|Title||Does self-reported health bias the measurement of health inequalities in U.S. adults? Evidence using anchoring vignettes from the Health and Retirement Study.|
|Publication Type||Journal Article|
|Year of Publication||2011|
|Authors||Dowd, JBeam, Todd, M|
|Journal||J Gerontol B Psychol Sci Soc Sci|
|Date Published||2011 Jul|
|Keywords||Adult, African Continental Ancestry Group, Aged, Aged, 80 and over, Attitude to Health, Bias, Disability Evaluation, Educational Status, European Continental Ancestry Group, Female, Geriatric Assessment, Health Status Indicators, Health Surveys, Hispanic Americans, Humans, Longitudinal Studies, Male, Middle Aged, Socioeconomic factors, United States|
OBJECTIVES: Measurement of health inequalities based on self-reports may be biased if individuals use response scales in systematically different ways. We use anchoring vignettes to test and adjust for reporting differences by education, race/ethnicity, and gender in self-reported health in 6 domains (pain, sleep, mobility, memory, shortness of breath, and depression).
METHOD: Using data from the 2006 U.S. Health and Retirement Study (HRS) and the 2007 Disability Vignette Survey, we estimated generalized ordered probit models of the respondent's rating of each vignette character's health problem, allowing cut-points to vary by age, gender, education, and race/ethnicity. We then used one-step hierarchical ordered probit (HOPIT) models to jointly estimate the respondent's cut-points from the vignettes and the severity of the respondent's own health problems based on these vignette cut-points.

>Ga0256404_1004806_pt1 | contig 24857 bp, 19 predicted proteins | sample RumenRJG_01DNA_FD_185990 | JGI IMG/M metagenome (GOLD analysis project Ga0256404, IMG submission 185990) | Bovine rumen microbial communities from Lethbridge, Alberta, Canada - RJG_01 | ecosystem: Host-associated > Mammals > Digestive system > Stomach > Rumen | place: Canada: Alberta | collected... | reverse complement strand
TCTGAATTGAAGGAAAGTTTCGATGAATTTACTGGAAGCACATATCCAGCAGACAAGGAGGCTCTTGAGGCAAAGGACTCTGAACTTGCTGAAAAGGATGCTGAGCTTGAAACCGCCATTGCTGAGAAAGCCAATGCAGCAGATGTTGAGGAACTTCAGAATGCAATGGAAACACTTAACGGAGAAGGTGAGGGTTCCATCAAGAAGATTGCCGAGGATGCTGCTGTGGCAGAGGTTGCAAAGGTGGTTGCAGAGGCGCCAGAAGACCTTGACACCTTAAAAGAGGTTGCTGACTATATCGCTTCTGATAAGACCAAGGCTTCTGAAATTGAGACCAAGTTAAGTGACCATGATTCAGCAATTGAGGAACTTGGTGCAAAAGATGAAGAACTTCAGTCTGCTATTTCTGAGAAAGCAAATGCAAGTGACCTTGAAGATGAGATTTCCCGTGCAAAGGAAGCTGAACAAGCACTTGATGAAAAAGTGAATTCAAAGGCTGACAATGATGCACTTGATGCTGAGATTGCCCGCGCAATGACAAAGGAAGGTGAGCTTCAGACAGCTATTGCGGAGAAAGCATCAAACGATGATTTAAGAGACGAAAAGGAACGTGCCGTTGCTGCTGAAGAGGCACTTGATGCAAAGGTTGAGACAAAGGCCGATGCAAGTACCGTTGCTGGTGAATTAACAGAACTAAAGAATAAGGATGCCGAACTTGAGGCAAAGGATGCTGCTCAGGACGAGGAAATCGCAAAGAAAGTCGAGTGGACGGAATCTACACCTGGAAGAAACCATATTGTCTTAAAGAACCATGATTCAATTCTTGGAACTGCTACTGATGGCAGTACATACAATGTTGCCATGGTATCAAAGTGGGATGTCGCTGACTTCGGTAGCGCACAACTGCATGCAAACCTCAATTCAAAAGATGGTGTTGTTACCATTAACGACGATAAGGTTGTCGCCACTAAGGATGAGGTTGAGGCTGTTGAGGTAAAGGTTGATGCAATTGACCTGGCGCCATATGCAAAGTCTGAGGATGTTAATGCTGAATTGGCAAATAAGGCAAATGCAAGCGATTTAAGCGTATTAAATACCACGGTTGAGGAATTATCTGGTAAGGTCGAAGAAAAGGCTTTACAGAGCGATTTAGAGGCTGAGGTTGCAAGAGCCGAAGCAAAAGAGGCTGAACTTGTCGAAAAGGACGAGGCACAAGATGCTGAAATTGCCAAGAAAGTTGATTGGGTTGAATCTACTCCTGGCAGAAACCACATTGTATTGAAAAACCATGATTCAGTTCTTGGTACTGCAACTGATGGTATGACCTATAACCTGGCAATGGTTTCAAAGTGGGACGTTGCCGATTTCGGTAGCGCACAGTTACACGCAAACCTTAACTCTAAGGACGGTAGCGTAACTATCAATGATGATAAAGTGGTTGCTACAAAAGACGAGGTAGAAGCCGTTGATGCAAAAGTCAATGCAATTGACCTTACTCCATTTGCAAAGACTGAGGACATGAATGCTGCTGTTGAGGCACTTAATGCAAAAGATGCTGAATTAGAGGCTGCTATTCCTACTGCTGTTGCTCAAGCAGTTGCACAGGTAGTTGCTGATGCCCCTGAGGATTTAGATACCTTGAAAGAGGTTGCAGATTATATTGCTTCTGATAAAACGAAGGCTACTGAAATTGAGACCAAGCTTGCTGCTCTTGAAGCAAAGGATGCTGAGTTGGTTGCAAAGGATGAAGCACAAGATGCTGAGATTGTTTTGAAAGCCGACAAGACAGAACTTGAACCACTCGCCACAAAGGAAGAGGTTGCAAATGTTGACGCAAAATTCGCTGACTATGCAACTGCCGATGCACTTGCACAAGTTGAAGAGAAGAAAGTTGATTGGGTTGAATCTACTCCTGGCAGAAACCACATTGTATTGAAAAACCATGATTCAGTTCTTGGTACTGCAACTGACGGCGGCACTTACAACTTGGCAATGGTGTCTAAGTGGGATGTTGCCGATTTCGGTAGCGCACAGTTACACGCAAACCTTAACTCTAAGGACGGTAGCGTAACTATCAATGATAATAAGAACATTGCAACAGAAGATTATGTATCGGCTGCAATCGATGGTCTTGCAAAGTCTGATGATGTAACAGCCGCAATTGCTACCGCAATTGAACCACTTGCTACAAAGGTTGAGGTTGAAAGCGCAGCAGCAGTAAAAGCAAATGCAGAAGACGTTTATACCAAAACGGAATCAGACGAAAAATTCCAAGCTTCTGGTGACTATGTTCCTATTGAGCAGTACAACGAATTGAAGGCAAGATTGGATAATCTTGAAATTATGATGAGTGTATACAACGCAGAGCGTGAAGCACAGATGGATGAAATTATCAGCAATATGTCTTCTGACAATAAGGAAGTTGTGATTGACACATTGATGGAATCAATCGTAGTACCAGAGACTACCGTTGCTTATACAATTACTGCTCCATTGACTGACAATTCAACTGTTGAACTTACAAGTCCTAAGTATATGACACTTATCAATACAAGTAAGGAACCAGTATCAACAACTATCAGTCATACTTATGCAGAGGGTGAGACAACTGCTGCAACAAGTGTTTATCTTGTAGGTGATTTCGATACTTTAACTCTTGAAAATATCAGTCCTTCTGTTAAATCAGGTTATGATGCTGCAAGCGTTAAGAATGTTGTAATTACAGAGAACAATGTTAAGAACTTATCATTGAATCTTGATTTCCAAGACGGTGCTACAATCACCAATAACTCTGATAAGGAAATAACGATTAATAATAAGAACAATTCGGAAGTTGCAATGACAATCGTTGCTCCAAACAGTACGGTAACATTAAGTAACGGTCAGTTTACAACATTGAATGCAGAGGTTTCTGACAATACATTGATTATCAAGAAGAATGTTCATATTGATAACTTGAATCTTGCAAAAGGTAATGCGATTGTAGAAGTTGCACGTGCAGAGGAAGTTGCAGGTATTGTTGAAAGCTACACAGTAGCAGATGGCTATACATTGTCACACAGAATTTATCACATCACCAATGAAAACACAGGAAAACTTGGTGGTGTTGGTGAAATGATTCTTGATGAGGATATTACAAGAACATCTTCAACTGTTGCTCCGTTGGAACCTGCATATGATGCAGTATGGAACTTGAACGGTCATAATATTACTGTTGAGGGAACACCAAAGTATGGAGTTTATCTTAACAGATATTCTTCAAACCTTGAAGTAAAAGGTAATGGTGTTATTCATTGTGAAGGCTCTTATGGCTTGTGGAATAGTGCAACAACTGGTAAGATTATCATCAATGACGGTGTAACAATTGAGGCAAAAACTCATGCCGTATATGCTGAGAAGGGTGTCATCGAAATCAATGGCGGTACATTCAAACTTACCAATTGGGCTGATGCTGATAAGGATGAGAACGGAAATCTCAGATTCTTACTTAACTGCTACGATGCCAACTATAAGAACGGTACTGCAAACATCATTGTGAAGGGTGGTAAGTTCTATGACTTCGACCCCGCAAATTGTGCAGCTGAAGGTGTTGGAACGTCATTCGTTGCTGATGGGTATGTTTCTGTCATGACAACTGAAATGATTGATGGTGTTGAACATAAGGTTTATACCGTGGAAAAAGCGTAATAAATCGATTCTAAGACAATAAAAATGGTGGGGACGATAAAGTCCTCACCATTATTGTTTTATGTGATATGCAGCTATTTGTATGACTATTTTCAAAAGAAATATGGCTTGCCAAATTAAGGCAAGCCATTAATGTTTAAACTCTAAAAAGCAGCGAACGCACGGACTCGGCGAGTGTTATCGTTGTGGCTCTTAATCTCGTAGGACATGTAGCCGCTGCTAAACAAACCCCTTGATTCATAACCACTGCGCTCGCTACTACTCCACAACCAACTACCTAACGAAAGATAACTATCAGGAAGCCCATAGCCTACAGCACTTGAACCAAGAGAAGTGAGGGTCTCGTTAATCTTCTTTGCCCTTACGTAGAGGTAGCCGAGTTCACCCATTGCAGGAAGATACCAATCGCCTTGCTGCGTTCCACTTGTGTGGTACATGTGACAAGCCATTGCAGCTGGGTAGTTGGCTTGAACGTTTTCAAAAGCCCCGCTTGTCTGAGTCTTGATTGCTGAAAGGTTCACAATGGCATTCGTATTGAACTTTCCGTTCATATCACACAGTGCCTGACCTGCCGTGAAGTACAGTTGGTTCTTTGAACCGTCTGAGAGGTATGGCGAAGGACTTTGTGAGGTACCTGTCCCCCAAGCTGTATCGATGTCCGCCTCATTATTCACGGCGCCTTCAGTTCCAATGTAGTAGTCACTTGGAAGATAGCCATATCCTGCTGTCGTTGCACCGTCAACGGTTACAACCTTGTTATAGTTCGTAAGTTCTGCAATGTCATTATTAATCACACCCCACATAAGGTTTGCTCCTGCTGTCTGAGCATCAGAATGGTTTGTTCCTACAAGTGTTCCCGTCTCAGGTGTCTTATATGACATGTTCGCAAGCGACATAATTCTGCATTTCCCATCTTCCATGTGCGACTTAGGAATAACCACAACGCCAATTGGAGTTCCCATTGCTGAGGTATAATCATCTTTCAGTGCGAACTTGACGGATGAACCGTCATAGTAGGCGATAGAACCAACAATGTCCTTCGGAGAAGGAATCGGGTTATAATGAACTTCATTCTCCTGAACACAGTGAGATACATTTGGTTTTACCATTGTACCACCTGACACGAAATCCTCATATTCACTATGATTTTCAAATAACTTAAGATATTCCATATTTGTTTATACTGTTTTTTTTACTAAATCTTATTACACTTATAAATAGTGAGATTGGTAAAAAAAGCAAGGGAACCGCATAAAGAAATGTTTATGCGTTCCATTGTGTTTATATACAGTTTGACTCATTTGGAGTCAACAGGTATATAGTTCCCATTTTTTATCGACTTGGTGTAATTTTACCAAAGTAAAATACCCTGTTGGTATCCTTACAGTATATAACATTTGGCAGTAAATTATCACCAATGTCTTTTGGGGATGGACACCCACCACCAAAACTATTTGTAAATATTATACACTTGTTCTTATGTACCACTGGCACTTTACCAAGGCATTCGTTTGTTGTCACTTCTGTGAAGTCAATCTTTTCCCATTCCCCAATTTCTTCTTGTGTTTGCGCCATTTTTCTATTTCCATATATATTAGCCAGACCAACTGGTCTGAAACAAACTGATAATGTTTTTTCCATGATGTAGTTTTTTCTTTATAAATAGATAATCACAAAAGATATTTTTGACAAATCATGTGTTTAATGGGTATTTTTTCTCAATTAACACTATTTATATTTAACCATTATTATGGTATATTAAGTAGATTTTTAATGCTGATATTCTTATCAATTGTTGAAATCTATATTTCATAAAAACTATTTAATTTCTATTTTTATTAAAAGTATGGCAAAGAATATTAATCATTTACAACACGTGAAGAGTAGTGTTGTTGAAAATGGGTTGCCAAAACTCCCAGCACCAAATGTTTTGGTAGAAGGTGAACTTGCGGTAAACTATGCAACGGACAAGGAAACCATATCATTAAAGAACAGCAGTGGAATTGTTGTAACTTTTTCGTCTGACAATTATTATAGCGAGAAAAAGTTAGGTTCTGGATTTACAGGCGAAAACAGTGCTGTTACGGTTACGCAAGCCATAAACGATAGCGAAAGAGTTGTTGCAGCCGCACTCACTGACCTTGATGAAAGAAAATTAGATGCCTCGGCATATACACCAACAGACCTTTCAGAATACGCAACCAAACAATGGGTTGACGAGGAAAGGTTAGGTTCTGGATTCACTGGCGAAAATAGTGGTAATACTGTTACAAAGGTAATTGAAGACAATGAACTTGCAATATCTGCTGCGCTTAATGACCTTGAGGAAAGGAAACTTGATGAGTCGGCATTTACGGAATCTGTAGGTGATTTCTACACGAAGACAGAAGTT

RESULTS: We found strong evidence of reporting differences by age, gender, education, and race/ethnicity, with the magnitude depending on the specific health domain. Overall, traditional models not accounting for reporting differences underestimated the magnitude of health inequalities by education and race/ethnicity.
DISCUSSION: These results suggest caution in relying on self-reported health measures to quantify and explain health disparities by socioeconomic status and race/ethnicity/ethnicity in the United States. The findings support expansion of the use of anchoring vignettes to properly account for reporting differences in self-reports of health.
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|Endnote Keywords|| |
Health behavior/Medical research/Gerontology/Adults
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|Alternate Journal||J Gerontol B Psychol Sci Soc Sci|